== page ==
We all have a certain life expectancy. Meaning just that, we have an expectation of how long a human being should live. What if a precious life takes its last breath too soon? Most would agree that the word “tragic” comes to mind. The comments flood in like a wave crashing into the shore, how tragic, how horrible. The condolences are plentiful and filled with love.
Then the toxicology report comes in. This precious life had numerous foreign substances in it. The flowing comments turn negative, and the condolences are less plentiful. You start hearing things like “well, they knew what they were doing”, “they got what they deserve”, and “one less junkie in the world”.
That “junkie” is someone’s brother or sister, mom or dad, aunt or uncle, more importantly, they are a child of God. God created us to live life abundantly, not for one or a few, but ALL of us. Addiction is an unrelenting beast that larks in all corners. It knows no race, gender, culture, or class. No one is above the possibility. It also does not define an individual. A person should not be judged by their struggles for we do not know what their path has looked like.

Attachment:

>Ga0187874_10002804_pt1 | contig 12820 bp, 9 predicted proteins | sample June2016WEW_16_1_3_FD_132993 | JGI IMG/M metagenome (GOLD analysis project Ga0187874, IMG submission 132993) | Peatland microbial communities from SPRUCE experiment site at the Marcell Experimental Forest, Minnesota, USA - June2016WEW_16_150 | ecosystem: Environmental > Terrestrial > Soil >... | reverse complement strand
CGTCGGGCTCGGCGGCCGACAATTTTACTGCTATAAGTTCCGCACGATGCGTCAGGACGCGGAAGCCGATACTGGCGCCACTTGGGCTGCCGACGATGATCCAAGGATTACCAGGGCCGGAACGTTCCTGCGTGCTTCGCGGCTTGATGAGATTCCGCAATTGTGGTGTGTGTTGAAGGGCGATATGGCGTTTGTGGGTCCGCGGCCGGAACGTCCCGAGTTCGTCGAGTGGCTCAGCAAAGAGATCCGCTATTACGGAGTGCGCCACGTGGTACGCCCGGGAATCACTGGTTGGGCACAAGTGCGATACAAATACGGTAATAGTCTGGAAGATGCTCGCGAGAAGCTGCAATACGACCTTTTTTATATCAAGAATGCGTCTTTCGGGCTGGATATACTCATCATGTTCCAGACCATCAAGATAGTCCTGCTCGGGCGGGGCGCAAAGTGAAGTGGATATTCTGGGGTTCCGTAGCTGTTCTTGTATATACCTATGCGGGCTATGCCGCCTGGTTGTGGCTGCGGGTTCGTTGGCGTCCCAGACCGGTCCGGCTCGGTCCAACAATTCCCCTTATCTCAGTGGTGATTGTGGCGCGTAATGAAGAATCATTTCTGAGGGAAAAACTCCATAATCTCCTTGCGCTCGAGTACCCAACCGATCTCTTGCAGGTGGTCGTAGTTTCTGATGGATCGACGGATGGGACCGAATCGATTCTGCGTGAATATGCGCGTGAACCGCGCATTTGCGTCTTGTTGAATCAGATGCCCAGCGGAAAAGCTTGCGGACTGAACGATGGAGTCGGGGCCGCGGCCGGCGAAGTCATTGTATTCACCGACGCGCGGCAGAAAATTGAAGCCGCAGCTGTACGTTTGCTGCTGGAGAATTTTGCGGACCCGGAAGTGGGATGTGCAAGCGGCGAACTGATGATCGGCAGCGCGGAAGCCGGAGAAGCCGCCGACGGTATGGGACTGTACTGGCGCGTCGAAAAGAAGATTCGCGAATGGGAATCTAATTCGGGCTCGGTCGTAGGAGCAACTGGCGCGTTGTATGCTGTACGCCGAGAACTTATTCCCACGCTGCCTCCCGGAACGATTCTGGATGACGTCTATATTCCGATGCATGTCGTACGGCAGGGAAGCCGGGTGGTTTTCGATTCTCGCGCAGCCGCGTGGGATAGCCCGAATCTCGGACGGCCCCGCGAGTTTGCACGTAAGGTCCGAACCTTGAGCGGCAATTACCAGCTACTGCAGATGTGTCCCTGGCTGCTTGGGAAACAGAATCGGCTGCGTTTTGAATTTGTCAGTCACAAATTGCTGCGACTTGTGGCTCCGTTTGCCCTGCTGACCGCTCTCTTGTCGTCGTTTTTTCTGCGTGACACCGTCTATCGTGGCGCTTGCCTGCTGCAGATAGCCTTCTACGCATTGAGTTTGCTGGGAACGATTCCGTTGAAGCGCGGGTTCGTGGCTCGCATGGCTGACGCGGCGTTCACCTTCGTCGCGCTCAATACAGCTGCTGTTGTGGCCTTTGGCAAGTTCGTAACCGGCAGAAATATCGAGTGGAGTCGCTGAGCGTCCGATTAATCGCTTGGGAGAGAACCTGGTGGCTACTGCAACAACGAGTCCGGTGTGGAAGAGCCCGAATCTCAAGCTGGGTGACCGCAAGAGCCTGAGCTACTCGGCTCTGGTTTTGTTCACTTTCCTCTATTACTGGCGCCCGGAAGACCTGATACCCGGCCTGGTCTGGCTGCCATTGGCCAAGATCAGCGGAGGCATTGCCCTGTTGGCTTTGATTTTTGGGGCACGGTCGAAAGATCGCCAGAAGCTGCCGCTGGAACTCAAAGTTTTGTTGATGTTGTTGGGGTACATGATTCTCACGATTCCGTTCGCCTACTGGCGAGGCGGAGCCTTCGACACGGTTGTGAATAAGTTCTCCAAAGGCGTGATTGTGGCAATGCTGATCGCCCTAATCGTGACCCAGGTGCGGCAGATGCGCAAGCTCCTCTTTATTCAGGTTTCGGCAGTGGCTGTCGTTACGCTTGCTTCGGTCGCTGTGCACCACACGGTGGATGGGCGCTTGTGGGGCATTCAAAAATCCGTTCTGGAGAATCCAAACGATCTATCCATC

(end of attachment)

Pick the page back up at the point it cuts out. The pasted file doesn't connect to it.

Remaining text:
Do not judge, or you too will be judged. For in the same way you judge others, you will be judged, and with the measure you use, it will be measured to you.
People struggling with addiction should not be treated as second-class citizens and their deaths are not any less tragic.
If you are struggling with addiction, please understand that you are important and loved and there is always hope.
“Not only so, but we also glory in our sufferings, because we know that suffering produces perseverance; perseverance, character; and character, hope. And hope does not put us to shame, because God’s love has been poured out into our hearts through the Holy Spirit, who has been given to us”.
Romans 5: 3-5
So, to the public I say, when that toxicology report comes out, show the same grace and love before its existence. For those struggling, don’t quit, keep fighting, you can slay that beast.
This article was originally posted at The Trauma Survivor’s Guide to Life Abundantly. To see more, visit traumasurvivorsguide.com.